Neil Goldberg conveyed the elegiac beauty of New York in “Stories The City Tells Itself,” a recent exhibition at the Museum of the City of New York. The show featured photographs and videos from the past 20 years, beginning at the time Goldberg graduated from Brown and moved to the East Village.
There, he found himself amidst the AIDS crisis, an undercurrent theme in one of the earliest videos in the exhibition, She’s a Talker (1993), which features a series of takes of gay men speaking the title while they stroke their cats. The humorous work is haunted by the fact that the vibrant community he depicts has disappeared. A similar feeling permeates Hallelujah Anyway Nos. 2 and 4 (1995–1996), a two-channel video installation that depicts, on one screen, shopkeepers opening the gates to their stores on a strip of 1st Avenue in the East Village that has since been gentrified beyond recognition. On the other screen, elderly passengers laboriously board an M15 bus. Less a documentary than a choreographed dance of strained exuberance, the work shows a city always moving forward, offering up quotidian wonders for those who take the time to slow down and see them.
Subsequent works focus on intensely stressful moments that New Yorkers recognize—missing the train, emerging from a subway tunnel completely disoriented, braving the salad bar at a midtown deli. Through Goldberg’s gaze, these ordinary frustrations become meditations. In Surfacing (2010–2011), faces twisted in confusion as they emerge from a subway tunnel on the Upper East Side are mesmerizing. In Missing The Train (2002–2006), faces contorted with irritation recall portraits by Rembrandt in the perfect chiaroscuro of the subway as captured by Goldberg’s lens.
Goldberg hovers voyeuristically, sometimes dictating the way his camera brushes up against the city, and sometimes letting the city take over. The photographs in Truck Drivers’ Elbows (2005) depict the view that Goldberg has from the back of his bike, when he’s riding through traffic. But in 19 Rainstorms (1998–2003), a 19-channel video installation of various durations, the camera is placed in a plastic bag on whatever hook is made available by the landscape-traffic signals, light poles, trees—and left hanging during a storm. Each resulting vignette is the result of the work of the wind, and rain, and traffic; Goldberg merely serves as the medium through which the city channels itself during a rainstorm.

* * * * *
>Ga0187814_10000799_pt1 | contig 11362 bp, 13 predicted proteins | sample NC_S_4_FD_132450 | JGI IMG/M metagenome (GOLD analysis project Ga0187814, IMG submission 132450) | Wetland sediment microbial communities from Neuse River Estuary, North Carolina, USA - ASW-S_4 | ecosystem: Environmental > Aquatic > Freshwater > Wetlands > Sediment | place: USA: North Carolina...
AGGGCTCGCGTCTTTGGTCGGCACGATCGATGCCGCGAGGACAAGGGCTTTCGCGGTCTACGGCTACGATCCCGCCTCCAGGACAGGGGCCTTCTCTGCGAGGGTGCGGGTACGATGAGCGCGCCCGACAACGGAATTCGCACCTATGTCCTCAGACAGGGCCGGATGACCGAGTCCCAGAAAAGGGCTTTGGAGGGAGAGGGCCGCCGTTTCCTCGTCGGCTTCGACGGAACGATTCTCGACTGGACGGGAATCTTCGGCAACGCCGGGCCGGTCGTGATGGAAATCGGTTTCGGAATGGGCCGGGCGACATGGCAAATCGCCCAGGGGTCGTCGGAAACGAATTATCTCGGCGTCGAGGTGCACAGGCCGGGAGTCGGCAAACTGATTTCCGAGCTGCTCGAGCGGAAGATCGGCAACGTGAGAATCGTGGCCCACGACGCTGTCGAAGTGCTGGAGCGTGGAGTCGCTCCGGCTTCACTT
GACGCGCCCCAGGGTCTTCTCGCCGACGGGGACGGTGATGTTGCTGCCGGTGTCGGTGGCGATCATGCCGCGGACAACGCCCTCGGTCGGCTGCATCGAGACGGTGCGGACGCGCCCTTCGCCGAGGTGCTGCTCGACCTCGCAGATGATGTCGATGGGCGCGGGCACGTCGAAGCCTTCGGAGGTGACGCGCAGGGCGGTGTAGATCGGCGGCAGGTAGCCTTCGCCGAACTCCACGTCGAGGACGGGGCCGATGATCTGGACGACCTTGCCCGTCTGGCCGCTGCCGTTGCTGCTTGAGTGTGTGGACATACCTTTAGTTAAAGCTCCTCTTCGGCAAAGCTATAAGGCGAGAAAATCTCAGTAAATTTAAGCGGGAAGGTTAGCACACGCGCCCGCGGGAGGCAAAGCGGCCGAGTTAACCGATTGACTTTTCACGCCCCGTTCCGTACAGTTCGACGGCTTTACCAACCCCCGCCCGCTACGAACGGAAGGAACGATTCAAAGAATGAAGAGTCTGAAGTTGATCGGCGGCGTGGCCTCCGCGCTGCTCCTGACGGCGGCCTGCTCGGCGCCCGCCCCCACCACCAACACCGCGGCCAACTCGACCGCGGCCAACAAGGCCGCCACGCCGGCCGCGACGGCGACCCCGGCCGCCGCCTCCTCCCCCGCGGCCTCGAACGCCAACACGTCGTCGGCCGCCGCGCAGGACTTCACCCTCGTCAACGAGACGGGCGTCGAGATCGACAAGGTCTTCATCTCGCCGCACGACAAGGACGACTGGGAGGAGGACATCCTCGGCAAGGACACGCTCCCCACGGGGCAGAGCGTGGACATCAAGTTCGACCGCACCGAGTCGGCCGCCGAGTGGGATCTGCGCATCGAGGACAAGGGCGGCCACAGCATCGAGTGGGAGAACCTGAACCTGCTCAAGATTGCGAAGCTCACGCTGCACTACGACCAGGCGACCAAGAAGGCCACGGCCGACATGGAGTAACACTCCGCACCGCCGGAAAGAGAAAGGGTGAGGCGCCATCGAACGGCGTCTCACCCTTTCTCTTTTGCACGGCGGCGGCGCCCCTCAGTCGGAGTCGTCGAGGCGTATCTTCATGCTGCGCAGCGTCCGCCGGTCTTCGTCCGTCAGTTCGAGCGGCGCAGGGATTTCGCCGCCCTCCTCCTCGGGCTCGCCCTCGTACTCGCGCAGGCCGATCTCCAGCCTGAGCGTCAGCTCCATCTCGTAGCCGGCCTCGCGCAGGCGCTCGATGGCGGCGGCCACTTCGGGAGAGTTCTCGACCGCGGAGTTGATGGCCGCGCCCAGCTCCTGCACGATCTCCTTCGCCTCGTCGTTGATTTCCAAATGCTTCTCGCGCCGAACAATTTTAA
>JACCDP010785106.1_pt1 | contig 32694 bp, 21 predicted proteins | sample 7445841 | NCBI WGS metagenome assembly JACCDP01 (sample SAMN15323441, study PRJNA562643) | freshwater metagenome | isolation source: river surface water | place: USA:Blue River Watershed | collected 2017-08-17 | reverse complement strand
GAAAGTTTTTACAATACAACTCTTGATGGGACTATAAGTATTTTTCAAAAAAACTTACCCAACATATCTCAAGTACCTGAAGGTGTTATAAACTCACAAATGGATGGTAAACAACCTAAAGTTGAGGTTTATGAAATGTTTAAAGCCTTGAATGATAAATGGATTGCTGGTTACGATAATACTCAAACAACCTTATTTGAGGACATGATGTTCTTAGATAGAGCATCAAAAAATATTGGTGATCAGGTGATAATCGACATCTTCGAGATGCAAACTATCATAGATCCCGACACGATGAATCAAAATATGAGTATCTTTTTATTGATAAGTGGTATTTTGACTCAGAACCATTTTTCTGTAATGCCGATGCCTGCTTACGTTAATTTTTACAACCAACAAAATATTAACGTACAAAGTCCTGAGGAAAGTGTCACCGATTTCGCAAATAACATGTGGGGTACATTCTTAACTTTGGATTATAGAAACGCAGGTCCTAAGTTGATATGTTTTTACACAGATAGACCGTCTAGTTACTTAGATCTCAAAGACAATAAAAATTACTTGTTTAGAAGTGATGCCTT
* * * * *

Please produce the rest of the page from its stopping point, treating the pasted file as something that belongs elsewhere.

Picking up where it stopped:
A.i.A. first spoke to Goldberg about his exhibition on the subway itself, where the artist remained placid and eloquent amidst the furious onslaught of rush hour commuters, even as passengers pushed and shoved to make room for more people to board. Our conversation continued later via email.
BRIENNE WALSH How much of the work is dictated by the city? And how much is it a reflection of the way that you personally see the world?
NEIL GOLDBERG That’s hard to tease out. I never have gotten over a certain basic fascination with the condition of simply being alive, in a body. What Pasolini calls, “The stupendous monotony of the mystery.” And in New York you get to see lots of people being alive, each in their own way. I suppose that’s true of most urban settings, but I’m interested in the specific, flavorful ways New York shapes and conditions that experience.
WALSH I love the title, “Stories The City Tells Itself.“ It implies that the works are almost fables, the people characters constructed by the city, rather than existing in it. When I saw them, they almost seemed like lullabies the city recites to comfort itself into sleeping.
GOLDBERG It’s really interesting to think of these works as fables. The characters in fables are stand-ins or placeholders, aren’t they? We are supposed to project ourselves into their places, and that’s how the moral is delivered. None of my projects have a moral but I think they do have a projective quality. The people you see basically could be any of us: deciding what to get from a salad bar, emerging disoriented from a subway station. They document an instant when the faces we prepare for the world drop away.